A New York/Chicago/LA team would always be profitable regardless and would always attract big players but what about teams that are not in that league?
Those 5-6 teams would become soon much better than the rest and would be the ones competing every year for the title, while the others would be just basically only sparring partners for those teams.
The Spurs have been elite for 20 years now but when Duncan/Pop/Ginobili retire would it be so surprising to think that they could be just average or even fighting to avoid relegation ?
Unless massively overpaid, what talented players would want to play for them knowing that he could be potentially find himself in second division the following year ?
I don't want to sound too critical of the idea, but that's what is happening in European Football (soccer, i forgot).
As teams like Chelsea/Manchester/Bayern/Real/Barcelona are the ones drawing big money they are taking more interest these days in playing each other and getting even bigger revenues and there have already been a few talks about an Elite Europe-wide league, a proposal that would absolutely kill smaller markets.
Let's tackle this step-by-step. First of all, as I mentioned before, we'd need to expand to 40 teams. That means clubs in Seattle, St. Louis, Pittsburgh, Vancouver, Mexico City, maybe a second one in Chicago and so on. Heck, maybe even teams in London and Paris. Then you split 'em up into two divisions of 20, the top division and the second division. The second division probably wouldn't have a national TV deal --at least not with a major network-- but the local markets would still keep their deals because people want to watch the teams where they live. I'd also give the second division a 25 percent cut of the top division's TV deal, just to keep those teams afloat.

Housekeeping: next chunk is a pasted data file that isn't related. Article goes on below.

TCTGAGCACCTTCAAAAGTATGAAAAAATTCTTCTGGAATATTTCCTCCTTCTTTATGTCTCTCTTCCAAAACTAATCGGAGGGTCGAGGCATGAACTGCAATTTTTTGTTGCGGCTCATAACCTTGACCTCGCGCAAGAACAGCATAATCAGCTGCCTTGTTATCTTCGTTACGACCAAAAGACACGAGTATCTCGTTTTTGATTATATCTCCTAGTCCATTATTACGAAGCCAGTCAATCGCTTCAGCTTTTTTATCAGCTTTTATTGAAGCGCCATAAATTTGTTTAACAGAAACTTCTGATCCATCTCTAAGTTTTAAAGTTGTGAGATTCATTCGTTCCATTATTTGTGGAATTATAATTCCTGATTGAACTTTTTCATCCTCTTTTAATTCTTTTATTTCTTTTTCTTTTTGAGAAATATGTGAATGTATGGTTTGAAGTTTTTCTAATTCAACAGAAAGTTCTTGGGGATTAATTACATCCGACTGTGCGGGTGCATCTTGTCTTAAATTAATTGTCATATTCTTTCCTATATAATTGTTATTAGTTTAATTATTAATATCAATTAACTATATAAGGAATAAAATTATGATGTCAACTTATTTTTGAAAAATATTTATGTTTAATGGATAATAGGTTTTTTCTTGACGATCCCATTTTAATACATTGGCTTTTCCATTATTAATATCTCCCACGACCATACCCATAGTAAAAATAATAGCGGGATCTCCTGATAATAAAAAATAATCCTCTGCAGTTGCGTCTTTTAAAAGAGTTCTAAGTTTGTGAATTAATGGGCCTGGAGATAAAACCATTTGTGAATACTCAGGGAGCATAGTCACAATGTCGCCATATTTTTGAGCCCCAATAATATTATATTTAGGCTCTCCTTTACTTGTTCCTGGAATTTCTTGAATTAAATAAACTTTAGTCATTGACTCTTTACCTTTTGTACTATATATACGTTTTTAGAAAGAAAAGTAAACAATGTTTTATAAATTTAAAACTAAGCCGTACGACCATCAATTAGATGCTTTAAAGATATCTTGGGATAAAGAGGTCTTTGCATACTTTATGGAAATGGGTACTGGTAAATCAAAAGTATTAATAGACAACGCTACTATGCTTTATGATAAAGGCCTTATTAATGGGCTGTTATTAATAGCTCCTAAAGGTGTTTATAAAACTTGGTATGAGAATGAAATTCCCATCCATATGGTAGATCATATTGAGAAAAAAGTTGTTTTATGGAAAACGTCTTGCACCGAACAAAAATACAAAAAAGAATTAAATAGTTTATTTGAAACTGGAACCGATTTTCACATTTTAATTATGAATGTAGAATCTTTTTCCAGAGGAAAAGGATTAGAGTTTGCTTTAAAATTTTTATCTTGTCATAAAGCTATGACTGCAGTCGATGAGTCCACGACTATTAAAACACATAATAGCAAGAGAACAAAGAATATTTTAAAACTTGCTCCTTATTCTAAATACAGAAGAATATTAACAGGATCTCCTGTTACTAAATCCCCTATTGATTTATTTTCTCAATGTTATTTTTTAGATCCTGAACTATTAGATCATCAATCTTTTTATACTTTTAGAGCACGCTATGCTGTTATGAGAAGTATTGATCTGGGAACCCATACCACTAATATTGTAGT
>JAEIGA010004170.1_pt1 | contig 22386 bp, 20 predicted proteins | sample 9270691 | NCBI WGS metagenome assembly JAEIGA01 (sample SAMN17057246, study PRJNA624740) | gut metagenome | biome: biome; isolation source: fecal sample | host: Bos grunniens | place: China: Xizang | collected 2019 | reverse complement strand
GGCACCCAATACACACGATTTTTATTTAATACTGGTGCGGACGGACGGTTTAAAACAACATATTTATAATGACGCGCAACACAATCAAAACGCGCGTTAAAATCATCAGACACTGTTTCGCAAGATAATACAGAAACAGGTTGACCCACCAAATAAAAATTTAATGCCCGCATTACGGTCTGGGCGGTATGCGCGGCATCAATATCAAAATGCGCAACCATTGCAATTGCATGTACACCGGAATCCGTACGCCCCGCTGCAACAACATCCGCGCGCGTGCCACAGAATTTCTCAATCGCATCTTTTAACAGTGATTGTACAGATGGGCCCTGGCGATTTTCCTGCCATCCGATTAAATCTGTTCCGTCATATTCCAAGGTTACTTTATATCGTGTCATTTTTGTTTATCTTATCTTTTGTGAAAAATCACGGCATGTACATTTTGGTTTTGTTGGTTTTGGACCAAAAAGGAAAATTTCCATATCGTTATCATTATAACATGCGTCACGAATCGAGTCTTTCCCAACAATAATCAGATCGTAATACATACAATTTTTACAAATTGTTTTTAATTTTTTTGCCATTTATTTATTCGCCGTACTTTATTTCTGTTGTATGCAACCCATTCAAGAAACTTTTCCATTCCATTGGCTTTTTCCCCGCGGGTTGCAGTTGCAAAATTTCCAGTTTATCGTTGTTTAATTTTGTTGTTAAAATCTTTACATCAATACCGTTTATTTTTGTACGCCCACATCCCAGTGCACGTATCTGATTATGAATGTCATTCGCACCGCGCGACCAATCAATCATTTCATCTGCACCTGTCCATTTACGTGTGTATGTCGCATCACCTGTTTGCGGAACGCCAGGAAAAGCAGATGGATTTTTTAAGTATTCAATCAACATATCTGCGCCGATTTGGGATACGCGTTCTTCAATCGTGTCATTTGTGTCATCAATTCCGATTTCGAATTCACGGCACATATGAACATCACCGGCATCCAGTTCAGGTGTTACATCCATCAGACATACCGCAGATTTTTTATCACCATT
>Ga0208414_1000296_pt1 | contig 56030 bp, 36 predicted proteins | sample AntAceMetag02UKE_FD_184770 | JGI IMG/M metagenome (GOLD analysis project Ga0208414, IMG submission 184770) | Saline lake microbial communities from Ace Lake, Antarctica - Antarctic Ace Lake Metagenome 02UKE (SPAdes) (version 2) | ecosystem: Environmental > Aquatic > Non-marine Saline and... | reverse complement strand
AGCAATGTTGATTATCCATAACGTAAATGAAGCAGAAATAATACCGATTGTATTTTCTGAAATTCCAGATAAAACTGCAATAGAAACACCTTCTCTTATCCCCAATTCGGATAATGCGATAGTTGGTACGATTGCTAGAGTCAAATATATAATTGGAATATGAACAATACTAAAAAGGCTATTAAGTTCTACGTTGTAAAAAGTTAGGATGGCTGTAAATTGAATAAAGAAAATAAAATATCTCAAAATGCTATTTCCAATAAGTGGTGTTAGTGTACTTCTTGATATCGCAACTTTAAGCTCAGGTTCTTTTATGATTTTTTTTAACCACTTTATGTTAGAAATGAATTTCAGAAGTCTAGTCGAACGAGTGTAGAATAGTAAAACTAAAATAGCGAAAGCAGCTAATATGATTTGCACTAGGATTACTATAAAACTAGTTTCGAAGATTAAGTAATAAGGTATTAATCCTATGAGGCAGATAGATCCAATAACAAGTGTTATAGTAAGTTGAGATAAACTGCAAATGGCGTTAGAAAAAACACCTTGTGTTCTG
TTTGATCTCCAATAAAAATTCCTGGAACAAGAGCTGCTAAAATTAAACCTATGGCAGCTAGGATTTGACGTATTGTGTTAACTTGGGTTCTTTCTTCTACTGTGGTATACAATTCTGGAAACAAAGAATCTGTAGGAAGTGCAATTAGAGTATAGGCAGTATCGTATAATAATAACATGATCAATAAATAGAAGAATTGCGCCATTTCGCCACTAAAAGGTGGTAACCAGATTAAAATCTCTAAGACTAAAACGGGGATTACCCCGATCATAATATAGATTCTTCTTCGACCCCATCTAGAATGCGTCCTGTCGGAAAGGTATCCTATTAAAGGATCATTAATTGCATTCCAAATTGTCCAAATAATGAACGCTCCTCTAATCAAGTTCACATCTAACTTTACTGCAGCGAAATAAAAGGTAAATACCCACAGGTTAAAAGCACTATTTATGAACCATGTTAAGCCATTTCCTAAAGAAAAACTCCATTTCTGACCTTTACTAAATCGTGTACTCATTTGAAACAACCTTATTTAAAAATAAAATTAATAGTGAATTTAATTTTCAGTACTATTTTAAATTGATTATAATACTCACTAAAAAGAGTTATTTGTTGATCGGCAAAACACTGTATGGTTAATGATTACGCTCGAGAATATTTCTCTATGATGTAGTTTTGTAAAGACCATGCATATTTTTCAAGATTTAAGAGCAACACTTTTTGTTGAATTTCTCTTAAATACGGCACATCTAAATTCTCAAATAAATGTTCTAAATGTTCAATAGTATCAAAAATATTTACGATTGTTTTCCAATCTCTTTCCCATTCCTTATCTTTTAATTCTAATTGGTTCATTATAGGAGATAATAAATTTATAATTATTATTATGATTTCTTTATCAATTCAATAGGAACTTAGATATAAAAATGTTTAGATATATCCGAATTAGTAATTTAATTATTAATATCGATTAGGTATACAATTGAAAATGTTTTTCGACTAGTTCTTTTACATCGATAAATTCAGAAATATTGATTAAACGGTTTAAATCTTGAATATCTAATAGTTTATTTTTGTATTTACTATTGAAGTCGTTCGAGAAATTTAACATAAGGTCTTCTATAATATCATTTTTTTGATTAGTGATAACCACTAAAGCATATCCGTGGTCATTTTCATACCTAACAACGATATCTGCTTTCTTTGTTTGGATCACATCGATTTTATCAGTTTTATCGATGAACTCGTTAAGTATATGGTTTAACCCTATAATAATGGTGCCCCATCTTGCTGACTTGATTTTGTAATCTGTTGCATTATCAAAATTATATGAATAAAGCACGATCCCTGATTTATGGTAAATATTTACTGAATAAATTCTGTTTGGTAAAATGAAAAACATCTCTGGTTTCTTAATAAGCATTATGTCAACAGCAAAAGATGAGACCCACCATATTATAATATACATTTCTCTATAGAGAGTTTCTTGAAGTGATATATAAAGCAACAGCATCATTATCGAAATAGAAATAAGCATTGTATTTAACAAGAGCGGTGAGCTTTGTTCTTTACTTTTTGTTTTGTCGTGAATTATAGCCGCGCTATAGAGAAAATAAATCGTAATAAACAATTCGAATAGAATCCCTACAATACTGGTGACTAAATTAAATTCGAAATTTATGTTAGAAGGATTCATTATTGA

As Manute suggested, enticing rookies to play in the second division would be a problem, but I think it's solvable. Tweak the rules so that kids coming out of high school or just one year in college --the "one-and-dones"-- are only eligible for the second division draft. The top division can only draft those who stay in college at least two seasons. I think most of the top talent would still opt to go to the second division for a few reasons.
A) They'd still be getting paid as professionals to play basketball. Kids out of high school are already starting to choose foreign leagues or even the D-League instead of college, so this would be a no-brainer for the top talent. It'd still be the same three-year rookie contract, either way, the money wouldn't be different.
B) There would be a much better opportunity to get playing time and for young players to show their wares and to develop right away, starting on second-division teams versus rotting away on the benches of ultra-talented first division teams.